A favorite client wanted some pointers on Seiko movement removal, so I thought I’d turn it into something others can benefit from as well. The very first step in modifying is pulling the movement. The process outlined may differ from how others do things, but often horology is more art than science; there can be many ways to achieve the desired result.
Note- This is how I work on client watches; I strive to make every effort to protect what they have entrusted to me. However, these steps can be streamlined and reduced, and on my own stuff I’m usually a little less particular, since I know a guy who can take care of it if something goes wrong. Whenever possible, I use non-marring tools. I go through tons of toothpicks, I have plastic phone prybars, and black carbon tweezers and other tools. Metal tools are used as well, but if there is a tool that can do the job more safely, I use it.
**Disclaimer** This is informational. Don’t attempt if you can’t live with the possibility of Murphy dropping in and ruining your day. If you attempt the following procedure and break your watch, scratch your dial, mar the case back, divide by zero, etc., Artifice HoroWorks is not liable for any damage to your watch, your fist or wall, your feelings, or your children’s ears.
1. First thing we need to do is remove the case back. It is helpful to have a case holder, but not completely necessary. It allows you to get a better grip if the case back is stubborn.
2. I always try the friction ball before going to the case wrench (Not like this, though- It’s just not very easy to take pictures while engaged in a 2 handed operation). Gripping the case holder in my left hand, I squeeze the friction ball and push it against the case back while turning counter-clockwise. It helps if you first wipe the ball and the case back with isopropyl alcohol to ensure good friction.
3. However, if the watch was recently assembled at the factory, it can be nearly impossible to break the case back free with a friction ball, so the case wrench has to come out. I use low-tack protective tape on the watch, and electrical tape on the wrench pins. Is tape really necessary on both the wrench and the case? To borrow a phrase from the firearms world, “Two is one, one is none.” I use the same grip with the case holder in my left hand, and the case wrench in the right. With the wrench pin spans CAREFULLY tightened to fit the case back grooves, I give it firm, counter-clockwise pressure to break free. It’s not the end of the world if the case wrench slips and mars the case back and lugs- it just feels like it. The dual layers of tape will help increase the friction and lessen the chance of a slip, as well as protecting the watch should the unthinkable actually happen.
4. Once the case back is loose, but still attached (just imagine a case back instead of rotor in the pic), I vacuum any debris that has broken loose with the case back. Some watches can hold quite a bit of grime and dirt around the edges, and it needs to be removed so it doesn’t fall in the case and movement. I don’t care for blowers at this point, since who knows where the gunk is going to end up.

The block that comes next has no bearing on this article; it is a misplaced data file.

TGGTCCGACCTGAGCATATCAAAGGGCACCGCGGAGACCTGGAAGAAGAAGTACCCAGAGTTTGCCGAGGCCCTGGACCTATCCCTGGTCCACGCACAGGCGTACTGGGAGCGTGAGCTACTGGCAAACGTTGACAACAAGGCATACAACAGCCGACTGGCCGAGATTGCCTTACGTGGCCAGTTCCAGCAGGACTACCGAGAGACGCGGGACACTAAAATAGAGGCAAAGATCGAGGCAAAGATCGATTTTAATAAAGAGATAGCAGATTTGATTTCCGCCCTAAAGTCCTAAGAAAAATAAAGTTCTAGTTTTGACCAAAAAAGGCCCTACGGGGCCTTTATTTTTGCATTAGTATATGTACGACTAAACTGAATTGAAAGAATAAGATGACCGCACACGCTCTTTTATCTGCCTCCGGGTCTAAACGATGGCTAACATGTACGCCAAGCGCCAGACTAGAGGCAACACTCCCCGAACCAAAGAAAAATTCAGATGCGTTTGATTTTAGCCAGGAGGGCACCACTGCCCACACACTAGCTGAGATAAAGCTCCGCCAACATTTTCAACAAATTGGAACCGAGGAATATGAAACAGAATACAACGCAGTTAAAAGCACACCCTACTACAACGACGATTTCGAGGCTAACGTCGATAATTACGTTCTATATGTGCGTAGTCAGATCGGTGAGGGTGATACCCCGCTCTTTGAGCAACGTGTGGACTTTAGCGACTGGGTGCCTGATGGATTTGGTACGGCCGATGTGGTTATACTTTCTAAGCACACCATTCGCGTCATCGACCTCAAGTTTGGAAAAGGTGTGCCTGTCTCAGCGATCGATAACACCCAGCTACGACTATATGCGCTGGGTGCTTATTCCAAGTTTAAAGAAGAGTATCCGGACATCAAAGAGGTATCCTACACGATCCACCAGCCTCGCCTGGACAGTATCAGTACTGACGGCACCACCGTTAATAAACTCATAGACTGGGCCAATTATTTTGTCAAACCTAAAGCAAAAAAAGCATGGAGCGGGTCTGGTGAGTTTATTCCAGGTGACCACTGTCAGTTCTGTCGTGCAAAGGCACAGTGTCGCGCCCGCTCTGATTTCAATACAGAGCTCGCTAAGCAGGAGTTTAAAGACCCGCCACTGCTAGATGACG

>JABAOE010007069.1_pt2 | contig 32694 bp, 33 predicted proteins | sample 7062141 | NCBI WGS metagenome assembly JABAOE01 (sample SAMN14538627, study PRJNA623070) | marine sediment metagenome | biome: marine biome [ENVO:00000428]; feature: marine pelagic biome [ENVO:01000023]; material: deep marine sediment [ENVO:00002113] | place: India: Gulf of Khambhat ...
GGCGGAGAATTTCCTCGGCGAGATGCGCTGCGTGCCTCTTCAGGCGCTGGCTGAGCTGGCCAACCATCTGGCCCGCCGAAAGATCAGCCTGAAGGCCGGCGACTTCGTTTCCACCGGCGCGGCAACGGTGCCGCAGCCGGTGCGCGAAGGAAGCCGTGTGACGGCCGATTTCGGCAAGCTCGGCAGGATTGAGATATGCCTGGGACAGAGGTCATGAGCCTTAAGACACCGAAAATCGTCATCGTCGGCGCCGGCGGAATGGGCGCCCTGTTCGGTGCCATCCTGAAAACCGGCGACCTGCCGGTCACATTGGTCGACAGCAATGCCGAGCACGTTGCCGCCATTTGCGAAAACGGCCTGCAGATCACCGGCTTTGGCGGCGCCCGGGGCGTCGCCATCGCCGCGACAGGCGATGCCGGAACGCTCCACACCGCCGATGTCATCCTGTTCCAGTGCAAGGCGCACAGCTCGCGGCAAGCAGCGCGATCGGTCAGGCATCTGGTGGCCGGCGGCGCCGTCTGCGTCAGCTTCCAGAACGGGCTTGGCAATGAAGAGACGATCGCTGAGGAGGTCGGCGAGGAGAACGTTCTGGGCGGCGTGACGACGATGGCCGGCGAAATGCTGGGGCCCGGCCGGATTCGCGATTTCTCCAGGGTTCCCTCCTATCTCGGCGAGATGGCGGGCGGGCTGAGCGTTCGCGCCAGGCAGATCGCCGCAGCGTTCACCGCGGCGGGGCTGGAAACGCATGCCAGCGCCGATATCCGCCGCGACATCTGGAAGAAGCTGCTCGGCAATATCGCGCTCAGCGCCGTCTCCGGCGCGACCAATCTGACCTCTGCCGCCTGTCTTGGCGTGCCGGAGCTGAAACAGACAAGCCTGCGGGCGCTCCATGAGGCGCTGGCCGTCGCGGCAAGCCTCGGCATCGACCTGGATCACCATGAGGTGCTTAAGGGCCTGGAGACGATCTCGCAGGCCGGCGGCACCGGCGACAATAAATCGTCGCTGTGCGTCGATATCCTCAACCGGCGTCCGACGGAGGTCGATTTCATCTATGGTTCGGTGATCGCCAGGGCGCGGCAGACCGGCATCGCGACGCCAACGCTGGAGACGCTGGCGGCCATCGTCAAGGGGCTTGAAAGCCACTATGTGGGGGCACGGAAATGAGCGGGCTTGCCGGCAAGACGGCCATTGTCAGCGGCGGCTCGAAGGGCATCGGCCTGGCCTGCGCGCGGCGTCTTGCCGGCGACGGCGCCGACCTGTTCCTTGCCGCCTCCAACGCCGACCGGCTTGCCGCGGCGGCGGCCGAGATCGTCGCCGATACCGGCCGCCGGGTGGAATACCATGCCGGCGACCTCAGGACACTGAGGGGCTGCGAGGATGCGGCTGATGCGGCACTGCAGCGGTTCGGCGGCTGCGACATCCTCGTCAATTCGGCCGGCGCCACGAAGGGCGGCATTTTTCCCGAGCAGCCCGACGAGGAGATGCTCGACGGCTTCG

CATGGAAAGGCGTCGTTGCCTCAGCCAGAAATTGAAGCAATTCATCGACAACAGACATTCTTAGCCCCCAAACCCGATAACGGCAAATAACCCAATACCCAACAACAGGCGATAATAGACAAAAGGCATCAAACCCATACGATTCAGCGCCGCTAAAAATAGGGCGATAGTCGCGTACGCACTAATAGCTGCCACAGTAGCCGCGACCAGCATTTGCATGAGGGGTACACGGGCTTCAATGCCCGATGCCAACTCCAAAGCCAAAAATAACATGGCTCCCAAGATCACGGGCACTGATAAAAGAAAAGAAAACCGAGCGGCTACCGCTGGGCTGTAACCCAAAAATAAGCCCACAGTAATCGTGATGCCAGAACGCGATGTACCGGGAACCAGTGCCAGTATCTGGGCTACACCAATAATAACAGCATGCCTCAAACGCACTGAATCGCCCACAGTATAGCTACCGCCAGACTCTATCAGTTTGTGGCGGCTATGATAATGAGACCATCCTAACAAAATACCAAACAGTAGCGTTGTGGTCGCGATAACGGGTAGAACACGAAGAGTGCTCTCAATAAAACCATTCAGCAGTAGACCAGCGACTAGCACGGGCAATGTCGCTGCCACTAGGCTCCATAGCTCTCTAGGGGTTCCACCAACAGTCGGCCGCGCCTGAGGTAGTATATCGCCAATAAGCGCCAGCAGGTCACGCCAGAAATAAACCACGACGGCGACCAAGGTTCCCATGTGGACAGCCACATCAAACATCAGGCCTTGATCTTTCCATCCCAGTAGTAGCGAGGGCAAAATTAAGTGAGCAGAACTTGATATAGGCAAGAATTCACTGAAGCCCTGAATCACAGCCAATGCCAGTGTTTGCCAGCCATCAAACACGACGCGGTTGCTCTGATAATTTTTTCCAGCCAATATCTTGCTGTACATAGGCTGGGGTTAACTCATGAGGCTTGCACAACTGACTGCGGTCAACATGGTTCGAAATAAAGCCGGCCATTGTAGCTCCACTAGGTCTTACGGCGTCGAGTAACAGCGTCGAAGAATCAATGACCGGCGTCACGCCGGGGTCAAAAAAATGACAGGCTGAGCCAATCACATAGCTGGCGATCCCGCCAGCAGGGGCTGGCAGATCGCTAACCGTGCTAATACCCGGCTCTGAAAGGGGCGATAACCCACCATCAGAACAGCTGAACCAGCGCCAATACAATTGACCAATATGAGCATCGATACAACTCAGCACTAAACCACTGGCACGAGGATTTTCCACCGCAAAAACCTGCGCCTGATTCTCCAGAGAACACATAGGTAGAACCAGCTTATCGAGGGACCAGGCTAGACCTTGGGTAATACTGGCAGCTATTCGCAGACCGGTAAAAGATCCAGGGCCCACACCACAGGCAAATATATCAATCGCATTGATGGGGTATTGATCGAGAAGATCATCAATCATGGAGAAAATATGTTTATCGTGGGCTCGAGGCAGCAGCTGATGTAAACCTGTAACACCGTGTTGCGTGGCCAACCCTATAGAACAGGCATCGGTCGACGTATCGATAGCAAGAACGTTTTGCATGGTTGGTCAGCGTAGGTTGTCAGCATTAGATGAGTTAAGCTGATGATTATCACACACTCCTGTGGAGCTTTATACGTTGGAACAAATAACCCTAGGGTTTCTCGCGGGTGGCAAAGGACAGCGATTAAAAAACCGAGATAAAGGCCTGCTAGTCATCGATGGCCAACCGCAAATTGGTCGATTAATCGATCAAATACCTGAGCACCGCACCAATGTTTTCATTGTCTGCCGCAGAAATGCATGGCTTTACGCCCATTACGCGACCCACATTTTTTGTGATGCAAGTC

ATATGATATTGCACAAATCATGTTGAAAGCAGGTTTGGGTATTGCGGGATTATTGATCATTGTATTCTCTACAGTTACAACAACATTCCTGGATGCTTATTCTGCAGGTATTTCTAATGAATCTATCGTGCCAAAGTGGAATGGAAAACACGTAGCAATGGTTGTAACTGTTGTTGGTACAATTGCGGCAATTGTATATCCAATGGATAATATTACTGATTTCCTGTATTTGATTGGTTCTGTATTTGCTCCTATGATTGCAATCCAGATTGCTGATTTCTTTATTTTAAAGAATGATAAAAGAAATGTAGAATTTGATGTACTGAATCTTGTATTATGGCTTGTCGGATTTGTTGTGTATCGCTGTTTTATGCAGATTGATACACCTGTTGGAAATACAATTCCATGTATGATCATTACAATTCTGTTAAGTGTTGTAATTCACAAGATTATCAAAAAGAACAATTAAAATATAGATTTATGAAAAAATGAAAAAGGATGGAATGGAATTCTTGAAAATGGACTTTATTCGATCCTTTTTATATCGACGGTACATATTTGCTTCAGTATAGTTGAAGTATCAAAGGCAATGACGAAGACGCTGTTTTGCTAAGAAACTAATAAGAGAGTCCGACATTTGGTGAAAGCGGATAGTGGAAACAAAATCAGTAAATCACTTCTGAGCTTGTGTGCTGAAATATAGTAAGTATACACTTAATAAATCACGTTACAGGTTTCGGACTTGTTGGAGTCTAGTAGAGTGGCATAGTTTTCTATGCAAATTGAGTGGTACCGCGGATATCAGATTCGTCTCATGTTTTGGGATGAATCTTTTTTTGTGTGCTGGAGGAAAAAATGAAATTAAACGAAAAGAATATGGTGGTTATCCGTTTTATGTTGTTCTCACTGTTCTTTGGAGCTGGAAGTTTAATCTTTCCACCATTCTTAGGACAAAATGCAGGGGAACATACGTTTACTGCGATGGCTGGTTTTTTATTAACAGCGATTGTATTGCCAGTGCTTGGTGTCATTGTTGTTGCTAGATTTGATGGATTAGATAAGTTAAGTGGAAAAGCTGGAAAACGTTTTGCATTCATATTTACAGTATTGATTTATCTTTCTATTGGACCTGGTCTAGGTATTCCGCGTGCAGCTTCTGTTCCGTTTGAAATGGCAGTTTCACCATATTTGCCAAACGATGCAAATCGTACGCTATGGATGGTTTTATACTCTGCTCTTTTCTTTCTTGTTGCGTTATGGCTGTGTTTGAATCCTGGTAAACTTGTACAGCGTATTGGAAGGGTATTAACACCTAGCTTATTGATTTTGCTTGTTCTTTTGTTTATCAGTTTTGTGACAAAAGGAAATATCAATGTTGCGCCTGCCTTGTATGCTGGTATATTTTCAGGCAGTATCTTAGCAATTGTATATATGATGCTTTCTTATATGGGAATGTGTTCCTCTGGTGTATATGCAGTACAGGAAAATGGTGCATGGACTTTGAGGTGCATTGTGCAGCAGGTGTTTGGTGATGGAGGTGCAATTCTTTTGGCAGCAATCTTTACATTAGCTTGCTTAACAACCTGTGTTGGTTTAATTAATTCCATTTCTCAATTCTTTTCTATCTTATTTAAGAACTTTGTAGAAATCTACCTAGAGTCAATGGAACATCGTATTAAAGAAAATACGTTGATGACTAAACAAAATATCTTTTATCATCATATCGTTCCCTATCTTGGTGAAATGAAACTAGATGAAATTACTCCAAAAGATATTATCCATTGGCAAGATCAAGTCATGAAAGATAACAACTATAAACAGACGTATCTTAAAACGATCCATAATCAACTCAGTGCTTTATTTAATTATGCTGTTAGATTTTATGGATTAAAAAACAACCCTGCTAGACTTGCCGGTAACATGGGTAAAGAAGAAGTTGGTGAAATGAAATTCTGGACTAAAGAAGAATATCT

5. Now that the loose debris has been removed, I finish unscrewing the case back (the tape can help with this so the wrench can be moved away from the watch), and run the vacuum around one more time. Now that the movement is exposed, its time to don the gloves (if I didn’t already have them on) then go around with Rodico to get any bits that were holding on too tight for the vacuum.
6. The crown and stem release is a small lever, just to the side, that must be pressed gently while the crown is pulled free. The crown must be fully pushed in, or the lever is hidden, as seen below.
7. I use a new, unsplintered toothpick to press the small, circular head of the stem release lever WHILE gently pulling the crown away from the case.
8. In the SKX007, the stem is the only part creating interference, but the movement spacer secures the movement position in the case. Unlike the old 6309s, the 7S/4R/6R movement spacers are well secured to the movement, and will not separate without more advanced disassembly. Some watches will be tighter than others, but the SKX007 movement spacer usually pops out easily. I use a carbon prybar to pop the crown side of the movement free, ensuring the movement will be easily pulled from the case. However, if the movement is pried too high, the side of the movement and dial can hit the crystal, or possibly scratch the hands on the case, so I use great care at this stage.
9. Now that the movement is actually loose in the case, I use curved, non-magnetic tweezers to lift the movement out by the rotor. I slide the tips of the tweezers under the rotor from the crown side, and tilt it back so the movement won’t slip off. No squeezing here, just hooking the rotor in a fashion that gives great control. The movement could also be flipped out on to a hand, or other soft landing spot by tipping the case over, or pulled out any number of other ways, but I like this method because the balance wheel & spring are covered and somewhat protected by the rotor.
10. Free at last, the movement can be carefully set on a movement holder for whatever is next.
11. Any time I’m not working on the parts, I try to keep them covered. Dust is the ever-present enemy, so I don’t leave the case sitting upside-down, or the movement uncovered and exposed.
There you have it. The process should take about two minutes, but here I’ve managed to drag it on for an hour. A little common sense, patience, and care will ensure your watch survives your movement removal even if you don’t have a vacuum, Rodico, or a carbon prybar. If you royally botch things up, send it in, we’ll get you straightened out.